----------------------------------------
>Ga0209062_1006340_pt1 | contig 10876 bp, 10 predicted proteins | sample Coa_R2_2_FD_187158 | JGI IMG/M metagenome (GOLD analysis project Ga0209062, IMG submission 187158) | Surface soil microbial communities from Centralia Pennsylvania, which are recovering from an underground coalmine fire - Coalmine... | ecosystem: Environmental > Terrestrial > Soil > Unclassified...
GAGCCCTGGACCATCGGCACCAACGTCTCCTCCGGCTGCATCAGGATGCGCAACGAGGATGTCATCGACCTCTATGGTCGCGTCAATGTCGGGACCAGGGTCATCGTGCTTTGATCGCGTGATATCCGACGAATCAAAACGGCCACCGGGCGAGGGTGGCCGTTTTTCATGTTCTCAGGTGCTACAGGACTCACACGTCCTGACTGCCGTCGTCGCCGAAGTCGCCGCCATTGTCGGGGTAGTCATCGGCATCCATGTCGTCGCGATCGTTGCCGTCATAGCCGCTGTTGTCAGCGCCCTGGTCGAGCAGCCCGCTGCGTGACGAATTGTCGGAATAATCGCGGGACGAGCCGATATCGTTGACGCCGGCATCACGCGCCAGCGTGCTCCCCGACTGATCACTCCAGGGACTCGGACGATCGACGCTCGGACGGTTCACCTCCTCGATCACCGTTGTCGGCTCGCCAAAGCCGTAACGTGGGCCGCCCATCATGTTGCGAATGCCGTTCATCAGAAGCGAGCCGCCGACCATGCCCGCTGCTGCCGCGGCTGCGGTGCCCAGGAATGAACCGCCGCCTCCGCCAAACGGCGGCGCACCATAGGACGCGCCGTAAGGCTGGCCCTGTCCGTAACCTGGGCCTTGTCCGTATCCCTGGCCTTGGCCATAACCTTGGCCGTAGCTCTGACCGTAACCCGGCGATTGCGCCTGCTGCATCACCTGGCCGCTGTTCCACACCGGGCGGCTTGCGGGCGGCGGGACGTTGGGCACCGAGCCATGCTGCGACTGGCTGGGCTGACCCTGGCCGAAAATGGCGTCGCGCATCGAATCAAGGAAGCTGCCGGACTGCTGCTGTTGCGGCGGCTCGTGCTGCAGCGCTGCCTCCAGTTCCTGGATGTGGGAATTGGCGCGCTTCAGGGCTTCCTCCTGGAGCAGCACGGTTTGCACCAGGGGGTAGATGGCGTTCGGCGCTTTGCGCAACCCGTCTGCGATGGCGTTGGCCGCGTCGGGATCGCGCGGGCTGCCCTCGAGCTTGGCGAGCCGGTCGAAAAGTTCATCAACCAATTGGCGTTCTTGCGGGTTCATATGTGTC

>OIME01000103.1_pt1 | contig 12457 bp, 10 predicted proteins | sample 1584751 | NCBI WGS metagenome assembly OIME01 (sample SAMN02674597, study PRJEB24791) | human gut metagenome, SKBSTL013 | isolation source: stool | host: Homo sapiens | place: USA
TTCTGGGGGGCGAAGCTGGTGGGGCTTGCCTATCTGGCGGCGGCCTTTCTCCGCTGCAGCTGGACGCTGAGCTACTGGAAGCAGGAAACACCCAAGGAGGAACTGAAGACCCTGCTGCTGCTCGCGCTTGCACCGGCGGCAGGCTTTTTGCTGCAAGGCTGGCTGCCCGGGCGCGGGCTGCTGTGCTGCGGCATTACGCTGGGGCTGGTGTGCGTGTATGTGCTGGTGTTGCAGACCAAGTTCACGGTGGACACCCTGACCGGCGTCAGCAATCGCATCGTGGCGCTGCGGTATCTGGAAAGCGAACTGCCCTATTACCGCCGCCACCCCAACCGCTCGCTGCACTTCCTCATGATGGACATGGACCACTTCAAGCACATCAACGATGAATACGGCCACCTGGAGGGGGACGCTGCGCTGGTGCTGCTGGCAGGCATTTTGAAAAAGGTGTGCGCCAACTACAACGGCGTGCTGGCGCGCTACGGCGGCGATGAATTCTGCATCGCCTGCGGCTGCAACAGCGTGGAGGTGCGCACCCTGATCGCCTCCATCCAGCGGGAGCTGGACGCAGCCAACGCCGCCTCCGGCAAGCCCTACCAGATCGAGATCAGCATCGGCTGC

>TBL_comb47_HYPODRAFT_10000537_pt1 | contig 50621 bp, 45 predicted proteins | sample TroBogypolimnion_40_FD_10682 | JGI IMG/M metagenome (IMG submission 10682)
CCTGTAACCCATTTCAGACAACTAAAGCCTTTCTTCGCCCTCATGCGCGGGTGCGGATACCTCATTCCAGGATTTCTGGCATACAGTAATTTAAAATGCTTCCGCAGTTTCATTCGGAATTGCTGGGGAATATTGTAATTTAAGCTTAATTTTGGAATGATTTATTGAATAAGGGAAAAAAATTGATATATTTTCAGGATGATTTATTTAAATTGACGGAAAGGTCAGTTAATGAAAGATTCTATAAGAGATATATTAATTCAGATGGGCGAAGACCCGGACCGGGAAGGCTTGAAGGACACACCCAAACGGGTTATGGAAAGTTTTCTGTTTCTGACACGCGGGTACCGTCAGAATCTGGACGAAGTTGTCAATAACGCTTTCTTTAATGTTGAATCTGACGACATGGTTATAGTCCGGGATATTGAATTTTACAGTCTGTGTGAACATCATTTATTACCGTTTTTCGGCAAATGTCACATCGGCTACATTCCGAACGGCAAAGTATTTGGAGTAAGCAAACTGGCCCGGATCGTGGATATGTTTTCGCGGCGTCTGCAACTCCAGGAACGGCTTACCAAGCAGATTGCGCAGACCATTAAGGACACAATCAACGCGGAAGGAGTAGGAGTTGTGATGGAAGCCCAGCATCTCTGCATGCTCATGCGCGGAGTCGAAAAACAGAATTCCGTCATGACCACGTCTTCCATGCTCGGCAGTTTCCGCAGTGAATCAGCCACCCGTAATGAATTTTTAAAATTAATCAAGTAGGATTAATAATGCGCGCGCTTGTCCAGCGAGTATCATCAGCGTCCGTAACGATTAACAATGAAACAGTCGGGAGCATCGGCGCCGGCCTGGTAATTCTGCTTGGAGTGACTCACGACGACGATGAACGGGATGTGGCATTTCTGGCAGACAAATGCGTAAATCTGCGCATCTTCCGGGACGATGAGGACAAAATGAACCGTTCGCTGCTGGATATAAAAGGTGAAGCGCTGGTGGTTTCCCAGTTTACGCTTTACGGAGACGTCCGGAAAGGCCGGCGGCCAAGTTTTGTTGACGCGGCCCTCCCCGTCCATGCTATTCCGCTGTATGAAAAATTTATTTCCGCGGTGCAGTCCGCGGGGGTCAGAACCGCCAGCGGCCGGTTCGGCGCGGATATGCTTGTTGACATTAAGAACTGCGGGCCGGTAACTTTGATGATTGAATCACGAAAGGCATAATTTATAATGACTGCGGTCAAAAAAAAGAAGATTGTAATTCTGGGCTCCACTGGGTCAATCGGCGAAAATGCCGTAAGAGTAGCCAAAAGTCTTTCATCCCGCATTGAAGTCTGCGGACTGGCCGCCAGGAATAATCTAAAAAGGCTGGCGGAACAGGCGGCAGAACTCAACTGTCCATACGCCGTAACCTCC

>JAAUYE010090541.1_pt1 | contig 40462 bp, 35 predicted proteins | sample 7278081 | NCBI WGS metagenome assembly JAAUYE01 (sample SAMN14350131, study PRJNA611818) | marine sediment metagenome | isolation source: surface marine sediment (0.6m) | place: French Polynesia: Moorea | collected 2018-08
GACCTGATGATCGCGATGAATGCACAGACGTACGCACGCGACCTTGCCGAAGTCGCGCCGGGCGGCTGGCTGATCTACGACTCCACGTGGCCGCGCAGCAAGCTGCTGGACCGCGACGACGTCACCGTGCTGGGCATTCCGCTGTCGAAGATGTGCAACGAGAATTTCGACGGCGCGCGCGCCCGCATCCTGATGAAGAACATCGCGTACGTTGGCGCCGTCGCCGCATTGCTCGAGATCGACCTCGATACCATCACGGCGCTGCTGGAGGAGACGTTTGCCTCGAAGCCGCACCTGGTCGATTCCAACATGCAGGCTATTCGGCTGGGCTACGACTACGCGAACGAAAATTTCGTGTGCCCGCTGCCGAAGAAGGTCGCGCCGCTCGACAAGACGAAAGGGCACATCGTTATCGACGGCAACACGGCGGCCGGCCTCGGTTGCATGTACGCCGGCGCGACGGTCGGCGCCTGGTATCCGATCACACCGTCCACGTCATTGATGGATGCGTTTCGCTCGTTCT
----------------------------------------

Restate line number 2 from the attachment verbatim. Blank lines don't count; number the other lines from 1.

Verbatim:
GAGCCCTGGACCATCGGCACCAACGTCTCCTCCGGCTGCATCAGGATGCGCAACGAGGATGTCATCGACCTCTATGGTCGCGTCAATGTCGGGACCAGGGTCATCGTGCTTTGATCGCGTGATATCCGACGAATCAAAACGGCCACCGGGCGAGGGTGGCCGTTTTTCATGTTCTCAGGTGCTACAGGACTCACACGTCCTGACTGCCGTCGTCGCCGAAGTCGCCGCCATTGTCGGGGTAGTCATCGGCATCCATGTCGTCGCGATCGTTGCCGTCATAGCCGCTGTTGTCAGCGCCCTGGTCGAGCAGCCCGCTGCGTGACGAATTGTCGGAATAATCGCGGGACGAGCCGATATCGTTGACGCCGGCATCACGCGCCAGCGTGCTCCCCGACTGATCACTCCAGGGACTCGGACGATCGACGCTCGGACGGTTCACCTCCTCGATCACCGTTGTCGGCTCGCCAAAGCCGTAACGTGGGCCGCCCATCATGTTGCGAATGCCGTTCATCAGAAGCGAGCCGCCGACCATGCCCGCTGCTGCCGCGGCTGCGGTGCCCAGGAATGAACCGCCGCCTCCGCCAAACGGCGGCGCACCATAGGACGCGCCGTAAGGCTGGCCCTGTCCGTAACCTGGGCCTTGTCCGTATCCCTGGCCTTGGCCATAACCTTGGCCGTAGCTCTGACCGTAACCCGGCGATTGCGCCTGCTGCATCACCTGGCCGCTGTTCCACACCGGGCGGCTTGCGGGCGGCGGGACGTTGGGCACCGAGCCATGCTGCGACTGGCTGGGCTGACCCTGGCCGAAAATGGCGTCGCGCATCGAATCAAGGAAGCTGCCGGACTGCTGCTGTTGCGGCGGCTCGTGCTGCAGCGCTGCCTCCAGTTCCTGGATGTGGGAATTGGCGCGCTTCAGGGCTTCCTCCTGGAGCAGCACGGTTTGCACCAGGGGGTAGATGGCGTTCGGCGCTTTGCGCAACCCGTCTGCGATGGCGTTGGCCGCGTCGGGATCGCGCGGGCTGCCCTCGAGCTTGGCGAGCCGGTCGAAAAGTTCATCAACCAATTGGCGTTCTTGCGGGTTCATATGTGTC